Leaders of the unions representing BART maintenance workers, station agents and train operators filed an unfair labor practices lawsuit Monday, saying bart refuses to negotiate on safety issues.
BART offcials had not seen the lawsuit, but a spokesperson did have a response.
"We don't need labor negotiations to be about safety; I think it's a smokescreen, it's trying to cover up the fact that they're trying to get a 23 percent pay increase," BART spokesperson Alicia Trost said.
"Its not a smokescreen when you have over 2,400 crimes that have been committed against people over the last three years at five stations," ATU Local 1555 President Antonette Bryant said.
The workers have not had a pay increase for four years and want 23 percent over the next four years. BART is offering 4 percent. They have until midnight Sunday to reach an agreement on that and the other hot topics of medical and pension benefits.
The two unions are taking a strike authorization vote on Tuesday.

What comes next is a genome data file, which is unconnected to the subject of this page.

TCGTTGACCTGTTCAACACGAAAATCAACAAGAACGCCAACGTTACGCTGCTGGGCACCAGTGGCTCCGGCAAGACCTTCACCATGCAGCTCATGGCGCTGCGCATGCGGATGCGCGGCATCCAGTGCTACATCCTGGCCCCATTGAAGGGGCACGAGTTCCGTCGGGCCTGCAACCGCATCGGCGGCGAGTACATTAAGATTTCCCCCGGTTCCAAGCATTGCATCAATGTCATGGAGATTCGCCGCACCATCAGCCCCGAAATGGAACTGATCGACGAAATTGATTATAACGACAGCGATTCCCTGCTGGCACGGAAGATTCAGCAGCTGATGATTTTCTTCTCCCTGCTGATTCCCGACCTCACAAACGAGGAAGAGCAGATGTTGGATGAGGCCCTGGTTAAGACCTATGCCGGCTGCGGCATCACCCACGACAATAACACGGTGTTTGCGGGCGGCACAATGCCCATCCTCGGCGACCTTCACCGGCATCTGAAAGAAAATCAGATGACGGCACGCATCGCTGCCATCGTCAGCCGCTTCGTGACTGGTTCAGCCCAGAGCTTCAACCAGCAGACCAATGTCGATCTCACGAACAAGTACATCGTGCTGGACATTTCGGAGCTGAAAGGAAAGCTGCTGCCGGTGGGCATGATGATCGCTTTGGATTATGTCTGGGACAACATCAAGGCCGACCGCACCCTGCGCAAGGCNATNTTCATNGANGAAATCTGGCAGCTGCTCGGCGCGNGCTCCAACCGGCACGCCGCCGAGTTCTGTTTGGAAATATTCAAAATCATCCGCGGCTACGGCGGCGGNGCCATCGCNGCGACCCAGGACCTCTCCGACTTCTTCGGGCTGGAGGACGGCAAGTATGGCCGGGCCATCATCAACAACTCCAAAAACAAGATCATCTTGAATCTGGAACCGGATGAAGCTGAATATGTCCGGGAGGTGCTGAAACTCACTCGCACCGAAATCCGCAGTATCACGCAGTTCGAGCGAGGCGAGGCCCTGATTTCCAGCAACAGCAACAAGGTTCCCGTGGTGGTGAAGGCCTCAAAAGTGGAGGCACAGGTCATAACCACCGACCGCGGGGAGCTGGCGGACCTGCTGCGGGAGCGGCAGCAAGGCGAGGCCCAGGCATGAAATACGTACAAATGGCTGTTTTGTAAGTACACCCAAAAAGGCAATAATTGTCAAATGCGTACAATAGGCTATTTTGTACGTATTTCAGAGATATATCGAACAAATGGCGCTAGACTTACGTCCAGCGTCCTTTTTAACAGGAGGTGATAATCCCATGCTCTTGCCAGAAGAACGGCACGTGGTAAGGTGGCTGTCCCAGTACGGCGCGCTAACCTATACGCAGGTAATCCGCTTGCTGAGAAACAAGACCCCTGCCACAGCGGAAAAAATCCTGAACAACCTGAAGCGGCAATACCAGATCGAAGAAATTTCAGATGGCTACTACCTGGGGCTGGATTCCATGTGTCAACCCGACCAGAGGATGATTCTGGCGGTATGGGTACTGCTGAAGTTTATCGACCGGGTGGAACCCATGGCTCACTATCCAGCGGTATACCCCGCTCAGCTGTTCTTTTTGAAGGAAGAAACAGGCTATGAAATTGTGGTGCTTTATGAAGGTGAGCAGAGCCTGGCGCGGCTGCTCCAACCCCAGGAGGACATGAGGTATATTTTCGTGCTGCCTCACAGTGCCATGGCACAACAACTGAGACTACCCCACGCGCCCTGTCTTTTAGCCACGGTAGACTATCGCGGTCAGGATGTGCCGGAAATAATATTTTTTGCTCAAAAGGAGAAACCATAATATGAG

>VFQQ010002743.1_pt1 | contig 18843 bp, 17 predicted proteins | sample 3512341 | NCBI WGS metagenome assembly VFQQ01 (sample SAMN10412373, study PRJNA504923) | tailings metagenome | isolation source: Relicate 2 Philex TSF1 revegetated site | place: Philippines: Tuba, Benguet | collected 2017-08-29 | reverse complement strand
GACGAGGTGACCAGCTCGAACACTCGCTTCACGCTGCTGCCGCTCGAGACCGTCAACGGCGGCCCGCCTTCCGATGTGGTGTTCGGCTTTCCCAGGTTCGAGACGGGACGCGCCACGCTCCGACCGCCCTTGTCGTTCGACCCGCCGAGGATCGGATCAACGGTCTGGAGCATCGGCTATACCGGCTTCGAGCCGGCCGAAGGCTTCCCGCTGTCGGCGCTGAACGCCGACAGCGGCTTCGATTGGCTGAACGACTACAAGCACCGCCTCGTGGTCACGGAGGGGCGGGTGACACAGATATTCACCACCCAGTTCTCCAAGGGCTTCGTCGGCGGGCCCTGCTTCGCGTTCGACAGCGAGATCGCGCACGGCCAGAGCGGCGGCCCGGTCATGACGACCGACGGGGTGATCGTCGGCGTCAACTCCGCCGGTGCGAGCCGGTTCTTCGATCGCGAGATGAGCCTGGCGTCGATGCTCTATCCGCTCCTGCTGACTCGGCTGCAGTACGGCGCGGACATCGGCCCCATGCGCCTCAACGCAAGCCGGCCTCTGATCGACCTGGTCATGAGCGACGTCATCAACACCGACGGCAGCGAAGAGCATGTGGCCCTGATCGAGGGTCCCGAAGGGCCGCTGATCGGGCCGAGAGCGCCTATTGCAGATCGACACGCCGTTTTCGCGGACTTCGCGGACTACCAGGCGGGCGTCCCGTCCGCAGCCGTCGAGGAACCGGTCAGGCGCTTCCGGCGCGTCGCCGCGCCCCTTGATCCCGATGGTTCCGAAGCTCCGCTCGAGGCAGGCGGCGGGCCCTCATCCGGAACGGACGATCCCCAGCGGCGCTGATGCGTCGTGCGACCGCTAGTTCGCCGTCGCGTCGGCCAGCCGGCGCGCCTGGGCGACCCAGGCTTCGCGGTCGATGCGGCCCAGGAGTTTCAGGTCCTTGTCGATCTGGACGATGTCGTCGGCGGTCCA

"We do not want to hurt the public; we want to continue to fight, negotiate with the district and come up with a resolution by the 30th," SEIU Local 1021 President John Arantes said. "It's up to the district if they want to play games or not. We are serious."
"This is crunch time; we're at the point now where we're ready to go for 24-7 in order for a deal to be made by the end of this contract," BART Assistant General Manager of Operations Paul Oversier said.
The MTC and other transit agencies are planning for a possible BART strike. But that won't help much because there aren't enough spare seats to absorb the 400,000 people who ride BART every day.
"All commuters, whether you ride BART or not, if there is a strike, the impact is going to be extreme," MTC spokesperson John Goodwin said.
There will be no negotiations Tuesday during the strike authorization vote. It's expected to take all day.